As Seen In: True Romance (1993)

On the surface, there's nothing particularly tender about Gandolfini's role as vicious gangster Virgil in Tony Scott's True Romance. But two subtleties in the scene in which Virgil attempts to beat the location of some stolen drugs out of Alabama (Patricia Arquette) reveal the depths of Gandolfini's character. The first is a brief moment at the very beginning, when Gandolfini punches Arquette straight in the face. And hard. In the seconds following the connect, Gandolfini makes a strange but telling face; it's the kind of thing that most directors probably would have cut, but-in a split second-seems to reveal the character's guilt for what he know he must do.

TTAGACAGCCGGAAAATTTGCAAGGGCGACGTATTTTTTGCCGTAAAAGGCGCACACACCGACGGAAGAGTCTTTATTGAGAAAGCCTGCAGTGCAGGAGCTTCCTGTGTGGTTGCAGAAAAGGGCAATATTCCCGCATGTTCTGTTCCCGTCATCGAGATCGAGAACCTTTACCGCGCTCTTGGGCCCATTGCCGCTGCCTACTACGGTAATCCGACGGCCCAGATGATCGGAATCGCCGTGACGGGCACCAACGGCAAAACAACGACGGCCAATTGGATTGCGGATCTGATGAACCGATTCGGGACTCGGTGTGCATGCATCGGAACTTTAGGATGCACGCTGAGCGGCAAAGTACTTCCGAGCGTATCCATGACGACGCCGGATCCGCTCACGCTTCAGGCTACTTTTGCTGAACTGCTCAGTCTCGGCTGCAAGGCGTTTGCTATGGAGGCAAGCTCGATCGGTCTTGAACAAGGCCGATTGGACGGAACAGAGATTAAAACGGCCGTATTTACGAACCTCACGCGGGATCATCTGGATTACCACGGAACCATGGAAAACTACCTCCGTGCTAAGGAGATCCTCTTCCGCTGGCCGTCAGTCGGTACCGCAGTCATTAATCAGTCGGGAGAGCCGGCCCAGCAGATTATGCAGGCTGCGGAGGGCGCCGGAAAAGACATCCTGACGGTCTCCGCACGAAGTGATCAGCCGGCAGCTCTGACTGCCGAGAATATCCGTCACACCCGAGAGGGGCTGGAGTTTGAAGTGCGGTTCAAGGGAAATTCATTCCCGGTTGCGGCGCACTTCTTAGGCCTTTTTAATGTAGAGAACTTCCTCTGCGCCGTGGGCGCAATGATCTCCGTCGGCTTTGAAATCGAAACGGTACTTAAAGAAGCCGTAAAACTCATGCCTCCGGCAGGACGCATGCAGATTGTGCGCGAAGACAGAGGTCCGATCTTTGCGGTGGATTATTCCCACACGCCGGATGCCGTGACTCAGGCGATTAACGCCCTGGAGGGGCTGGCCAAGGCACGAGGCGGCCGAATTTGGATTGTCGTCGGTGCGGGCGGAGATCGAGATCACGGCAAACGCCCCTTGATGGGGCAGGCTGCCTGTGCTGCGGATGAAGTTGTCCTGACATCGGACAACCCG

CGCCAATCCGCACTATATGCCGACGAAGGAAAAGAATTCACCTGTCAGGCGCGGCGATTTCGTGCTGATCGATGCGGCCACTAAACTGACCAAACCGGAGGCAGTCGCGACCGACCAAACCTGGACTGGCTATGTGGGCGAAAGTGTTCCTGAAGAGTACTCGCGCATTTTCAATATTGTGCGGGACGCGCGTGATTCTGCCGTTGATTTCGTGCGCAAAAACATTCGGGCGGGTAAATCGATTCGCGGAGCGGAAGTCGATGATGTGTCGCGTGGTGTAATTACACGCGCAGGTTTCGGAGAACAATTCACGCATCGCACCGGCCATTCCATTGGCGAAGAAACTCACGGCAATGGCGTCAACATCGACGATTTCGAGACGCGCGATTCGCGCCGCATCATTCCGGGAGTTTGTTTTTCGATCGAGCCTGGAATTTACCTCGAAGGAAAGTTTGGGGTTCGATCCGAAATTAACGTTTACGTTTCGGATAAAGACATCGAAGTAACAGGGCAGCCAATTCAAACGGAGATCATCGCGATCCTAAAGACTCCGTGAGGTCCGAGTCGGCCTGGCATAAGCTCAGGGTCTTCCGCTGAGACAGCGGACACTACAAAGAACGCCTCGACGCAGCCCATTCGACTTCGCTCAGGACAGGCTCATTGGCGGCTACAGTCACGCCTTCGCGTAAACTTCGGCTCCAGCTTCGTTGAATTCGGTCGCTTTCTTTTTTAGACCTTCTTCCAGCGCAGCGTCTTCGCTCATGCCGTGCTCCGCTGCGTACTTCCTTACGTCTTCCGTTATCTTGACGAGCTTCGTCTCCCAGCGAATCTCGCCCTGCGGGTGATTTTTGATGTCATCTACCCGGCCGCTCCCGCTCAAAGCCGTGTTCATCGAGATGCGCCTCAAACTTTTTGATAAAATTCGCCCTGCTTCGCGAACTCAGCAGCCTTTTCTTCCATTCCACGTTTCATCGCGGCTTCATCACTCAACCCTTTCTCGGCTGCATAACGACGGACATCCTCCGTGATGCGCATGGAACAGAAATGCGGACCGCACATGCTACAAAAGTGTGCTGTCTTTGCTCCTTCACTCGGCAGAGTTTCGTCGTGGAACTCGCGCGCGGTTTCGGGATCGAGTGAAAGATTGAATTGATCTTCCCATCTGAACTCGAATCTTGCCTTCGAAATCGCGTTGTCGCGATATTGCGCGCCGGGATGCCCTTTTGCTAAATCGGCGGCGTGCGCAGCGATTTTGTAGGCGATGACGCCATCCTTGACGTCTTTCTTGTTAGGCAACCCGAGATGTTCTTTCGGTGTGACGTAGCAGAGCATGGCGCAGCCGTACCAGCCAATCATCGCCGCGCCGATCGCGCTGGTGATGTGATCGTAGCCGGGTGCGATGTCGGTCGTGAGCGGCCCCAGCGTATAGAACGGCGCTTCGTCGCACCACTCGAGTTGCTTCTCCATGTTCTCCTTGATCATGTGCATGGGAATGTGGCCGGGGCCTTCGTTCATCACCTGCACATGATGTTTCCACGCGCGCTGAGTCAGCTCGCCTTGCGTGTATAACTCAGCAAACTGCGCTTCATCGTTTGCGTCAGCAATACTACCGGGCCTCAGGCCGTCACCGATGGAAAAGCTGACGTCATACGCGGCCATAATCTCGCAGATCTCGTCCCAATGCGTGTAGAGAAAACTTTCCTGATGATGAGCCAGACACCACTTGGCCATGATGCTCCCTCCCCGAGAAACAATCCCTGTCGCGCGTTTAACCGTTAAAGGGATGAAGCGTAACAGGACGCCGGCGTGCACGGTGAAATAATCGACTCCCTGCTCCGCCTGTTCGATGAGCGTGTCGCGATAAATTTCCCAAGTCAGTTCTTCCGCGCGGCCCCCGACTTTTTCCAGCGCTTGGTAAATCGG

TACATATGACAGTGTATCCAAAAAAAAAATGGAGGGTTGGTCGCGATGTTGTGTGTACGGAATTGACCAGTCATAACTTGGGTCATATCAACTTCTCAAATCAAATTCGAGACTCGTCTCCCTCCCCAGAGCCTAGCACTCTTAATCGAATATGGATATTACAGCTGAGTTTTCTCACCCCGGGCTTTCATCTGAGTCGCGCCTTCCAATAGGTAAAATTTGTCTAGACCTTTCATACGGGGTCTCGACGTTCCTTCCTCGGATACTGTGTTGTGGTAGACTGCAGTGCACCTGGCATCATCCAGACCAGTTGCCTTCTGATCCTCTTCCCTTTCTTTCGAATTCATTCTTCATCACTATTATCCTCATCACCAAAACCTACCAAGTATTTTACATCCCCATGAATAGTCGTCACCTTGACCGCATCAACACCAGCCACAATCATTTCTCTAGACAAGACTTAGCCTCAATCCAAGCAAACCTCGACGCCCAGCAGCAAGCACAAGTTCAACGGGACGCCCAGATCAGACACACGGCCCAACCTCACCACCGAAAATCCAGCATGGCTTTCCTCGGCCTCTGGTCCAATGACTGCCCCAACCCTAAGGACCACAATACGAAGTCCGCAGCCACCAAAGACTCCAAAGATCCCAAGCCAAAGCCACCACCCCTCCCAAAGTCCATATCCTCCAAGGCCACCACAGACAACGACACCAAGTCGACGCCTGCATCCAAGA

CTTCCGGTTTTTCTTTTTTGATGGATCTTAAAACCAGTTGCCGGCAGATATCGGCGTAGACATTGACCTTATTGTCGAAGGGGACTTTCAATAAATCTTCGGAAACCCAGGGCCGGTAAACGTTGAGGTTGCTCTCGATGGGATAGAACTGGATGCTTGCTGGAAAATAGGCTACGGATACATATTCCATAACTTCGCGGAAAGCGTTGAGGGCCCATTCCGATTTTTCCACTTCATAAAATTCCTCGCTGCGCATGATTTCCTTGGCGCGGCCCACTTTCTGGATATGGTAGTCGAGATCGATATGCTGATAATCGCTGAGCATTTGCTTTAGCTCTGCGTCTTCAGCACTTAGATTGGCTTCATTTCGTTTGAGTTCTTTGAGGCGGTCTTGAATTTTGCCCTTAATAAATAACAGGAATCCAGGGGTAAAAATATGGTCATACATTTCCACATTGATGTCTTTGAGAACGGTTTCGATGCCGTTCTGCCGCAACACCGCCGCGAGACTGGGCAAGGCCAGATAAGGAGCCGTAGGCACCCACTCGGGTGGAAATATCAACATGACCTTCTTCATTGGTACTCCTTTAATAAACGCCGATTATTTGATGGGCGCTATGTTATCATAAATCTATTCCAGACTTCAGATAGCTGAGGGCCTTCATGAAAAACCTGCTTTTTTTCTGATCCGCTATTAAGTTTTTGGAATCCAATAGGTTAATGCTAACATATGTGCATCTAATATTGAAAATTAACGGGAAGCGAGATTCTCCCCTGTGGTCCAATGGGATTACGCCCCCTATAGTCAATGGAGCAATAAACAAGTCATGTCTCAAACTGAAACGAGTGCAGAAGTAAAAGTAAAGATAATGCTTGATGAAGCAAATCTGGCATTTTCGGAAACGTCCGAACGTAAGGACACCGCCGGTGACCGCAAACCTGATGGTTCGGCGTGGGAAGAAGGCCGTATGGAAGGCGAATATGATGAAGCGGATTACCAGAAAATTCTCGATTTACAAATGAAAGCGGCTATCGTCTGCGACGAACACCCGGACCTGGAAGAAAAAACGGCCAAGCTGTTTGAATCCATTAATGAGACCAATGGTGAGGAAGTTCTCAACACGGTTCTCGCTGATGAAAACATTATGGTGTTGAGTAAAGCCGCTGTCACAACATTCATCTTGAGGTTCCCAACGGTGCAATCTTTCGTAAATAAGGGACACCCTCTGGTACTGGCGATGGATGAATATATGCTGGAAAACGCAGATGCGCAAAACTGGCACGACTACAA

The second moment is less subtle, but just as telling: As Alabama lies on the floor, beaten and bloodied, Virgil sees a glint in her eye that tells him she's still got some fight left. And he's impressed. So before he deals a fatal gun shot to her head, he bends down closer, opens his shirt and allows her one last swing at him with the corkscrew she has somehow commandeered. It doesn't end well and nothing about the scene is pretty. But it's one of Gandolfini's most iconic scenes in which he proves his ability to shift gears and emotion, playing tough, funny and (sort of) sensitive all at once. —JW